Publication - Consultation paper

Clinical pathways to support adults who experienced sexual assault: consultation

Published: 31 Oct 2018
Directorate:
Chief Medical Officer Directorate
Part of:
Health and social care
ISBN:
9781787813335

We are seeking views on the clinical pathways and guidance for healthcare professionals working to support adults who present having experienced rape or sexual assault.

11. The Criminal Justice Process

11.1 Outline of the Criminal Justice Process

On receipt of an allegation that an offence of rape or sexual assault has been committed the Police Service of Scotland will carry out an investigation into the circumstances. That investigation is likely to involve: statements being obtained from the person who has experienced rape or sexual assault and witnesses; forensic medical examination of the person who has experienced rape or sexual assault; exploration of relevant technological evidence (e.g. CCTV footage, social media messages) and arrest and interview of the accused person.

If the investigating police officers form the view that there is sufficient evidence to prove that the offence has been committed and that the accused person committed it, a report (known as an SPR2) will be submitted to the Procurator Fiscal. In the majority of cases, which involve an allegation of rape, the accused will be reported to the Procurator Fiscal whilst held in police custody.

The Procurator Fiscal will consider the content of the SPR2 in order to decide: if the report discloses a crime known to the law of Scotland; if there is sufficient admissible, credible and reliable evidence; and if prosecution is in the public interest. If all three questions are answered affirmatively then the accused person will appear in court.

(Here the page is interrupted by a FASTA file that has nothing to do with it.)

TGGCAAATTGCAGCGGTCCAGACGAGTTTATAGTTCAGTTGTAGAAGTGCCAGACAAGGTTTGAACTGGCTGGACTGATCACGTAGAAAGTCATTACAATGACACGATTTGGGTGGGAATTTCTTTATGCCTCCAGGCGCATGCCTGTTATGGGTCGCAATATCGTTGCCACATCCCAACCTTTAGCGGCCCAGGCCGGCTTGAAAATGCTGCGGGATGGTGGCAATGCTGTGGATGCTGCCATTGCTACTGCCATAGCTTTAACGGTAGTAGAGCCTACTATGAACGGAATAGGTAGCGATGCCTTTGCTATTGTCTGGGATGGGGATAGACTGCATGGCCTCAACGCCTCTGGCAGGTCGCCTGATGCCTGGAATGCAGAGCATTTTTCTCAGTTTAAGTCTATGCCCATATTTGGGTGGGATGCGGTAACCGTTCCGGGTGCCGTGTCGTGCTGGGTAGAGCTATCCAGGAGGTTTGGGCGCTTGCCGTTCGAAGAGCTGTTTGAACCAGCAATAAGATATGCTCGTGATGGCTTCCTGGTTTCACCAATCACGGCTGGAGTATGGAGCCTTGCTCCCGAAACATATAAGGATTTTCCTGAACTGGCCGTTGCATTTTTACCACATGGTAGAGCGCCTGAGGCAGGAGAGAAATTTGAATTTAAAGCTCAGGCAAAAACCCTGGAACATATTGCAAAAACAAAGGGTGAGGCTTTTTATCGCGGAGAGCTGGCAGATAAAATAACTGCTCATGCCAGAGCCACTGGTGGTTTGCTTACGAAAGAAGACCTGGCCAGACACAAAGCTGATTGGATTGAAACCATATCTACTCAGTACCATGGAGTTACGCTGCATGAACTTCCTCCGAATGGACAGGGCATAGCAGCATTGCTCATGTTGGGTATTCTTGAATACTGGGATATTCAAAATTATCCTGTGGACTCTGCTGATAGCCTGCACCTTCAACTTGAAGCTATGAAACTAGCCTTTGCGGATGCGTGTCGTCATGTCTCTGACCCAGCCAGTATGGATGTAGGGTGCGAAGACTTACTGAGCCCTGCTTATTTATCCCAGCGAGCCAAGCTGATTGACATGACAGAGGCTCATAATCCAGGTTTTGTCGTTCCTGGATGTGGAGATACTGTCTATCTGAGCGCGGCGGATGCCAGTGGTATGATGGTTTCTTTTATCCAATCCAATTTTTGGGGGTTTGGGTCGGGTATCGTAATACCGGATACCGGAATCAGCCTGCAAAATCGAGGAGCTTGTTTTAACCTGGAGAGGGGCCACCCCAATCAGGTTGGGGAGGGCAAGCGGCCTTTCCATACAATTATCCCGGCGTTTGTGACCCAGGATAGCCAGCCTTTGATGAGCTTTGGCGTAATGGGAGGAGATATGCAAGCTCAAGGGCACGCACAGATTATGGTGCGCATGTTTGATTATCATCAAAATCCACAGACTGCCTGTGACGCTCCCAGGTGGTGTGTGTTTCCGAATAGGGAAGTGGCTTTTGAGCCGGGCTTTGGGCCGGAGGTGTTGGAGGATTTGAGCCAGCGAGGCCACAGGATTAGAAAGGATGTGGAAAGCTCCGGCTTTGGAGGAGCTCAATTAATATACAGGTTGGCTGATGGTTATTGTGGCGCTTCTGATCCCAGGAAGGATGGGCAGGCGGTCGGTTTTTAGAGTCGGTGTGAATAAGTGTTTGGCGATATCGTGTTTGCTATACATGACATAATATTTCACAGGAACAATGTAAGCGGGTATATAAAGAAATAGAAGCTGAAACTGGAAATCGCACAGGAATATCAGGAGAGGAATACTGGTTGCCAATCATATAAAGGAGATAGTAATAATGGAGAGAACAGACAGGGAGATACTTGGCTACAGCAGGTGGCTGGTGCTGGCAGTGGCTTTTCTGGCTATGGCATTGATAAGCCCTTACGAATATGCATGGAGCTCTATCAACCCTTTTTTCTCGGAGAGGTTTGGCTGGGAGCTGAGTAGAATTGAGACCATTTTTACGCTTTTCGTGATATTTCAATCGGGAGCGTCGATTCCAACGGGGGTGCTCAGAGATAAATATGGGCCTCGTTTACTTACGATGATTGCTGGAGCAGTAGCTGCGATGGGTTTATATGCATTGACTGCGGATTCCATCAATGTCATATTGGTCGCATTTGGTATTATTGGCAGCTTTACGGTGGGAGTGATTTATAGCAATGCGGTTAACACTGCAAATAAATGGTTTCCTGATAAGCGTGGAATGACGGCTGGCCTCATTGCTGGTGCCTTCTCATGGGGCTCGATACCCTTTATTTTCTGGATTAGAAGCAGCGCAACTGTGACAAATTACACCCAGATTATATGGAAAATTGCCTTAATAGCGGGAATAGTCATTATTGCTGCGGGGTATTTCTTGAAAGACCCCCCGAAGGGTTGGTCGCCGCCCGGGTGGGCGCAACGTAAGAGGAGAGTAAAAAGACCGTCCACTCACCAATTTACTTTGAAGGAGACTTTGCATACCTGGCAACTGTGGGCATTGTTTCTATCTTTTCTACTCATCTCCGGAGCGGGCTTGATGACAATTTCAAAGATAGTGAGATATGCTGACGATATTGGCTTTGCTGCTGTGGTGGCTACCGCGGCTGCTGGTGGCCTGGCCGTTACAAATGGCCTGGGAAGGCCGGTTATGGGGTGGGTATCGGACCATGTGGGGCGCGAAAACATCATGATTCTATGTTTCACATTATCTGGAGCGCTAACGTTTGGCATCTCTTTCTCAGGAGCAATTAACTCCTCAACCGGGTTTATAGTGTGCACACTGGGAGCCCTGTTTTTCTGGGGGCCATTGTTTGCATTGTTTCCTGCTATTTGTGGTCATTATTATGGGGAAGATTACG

In cases involving an allegation of rape or particularly serious sexual assault accused persons will firstly appear ‘on petition’ in the Sheriff Court with jurisdiction over the place where the offence is alleged to have taken place. If the accused person is granted bail the prosecutor is required to serve an indictment on the accused person within 10 months and the trial must commence within 12 months. If the accused person is remanded in custody the indictment must be served within 80 days and the trial must commence within 140 days.

All cases, which involve an allegation of rape, are heard in the High Court of Justiciary. A jury of 15 members of the public will decide if the accused person committed the offence. If the accused person is convicted the Judge will pass sentence on the accused person. The offence of rape carries a maximum sentence of life imprisonment.

Cases, which involve an allegation of serious sexual assault, are likely to be heard in the Sheriff Court by a Sheriff sitting with a jury. Again the jury will decide if the accused is guilty and the Sheriff will pass sentence. The maximum sentence that can be imposed is 5 years imprisonment.

Other cases, which involve an allegation of sexual assault, are likely to be heard in the Sheriff Court by a Sheriff sitting alone. If an accused person is remanded in custody when he/she first appears in court the trial must commence within 40 days. The Sheriff will decide if the accused person is guilty of the offence and will also pass sentence. The maximum sentence that can be imposed is 12 months imprisonment.


Contact

Email: Vicky Carmichael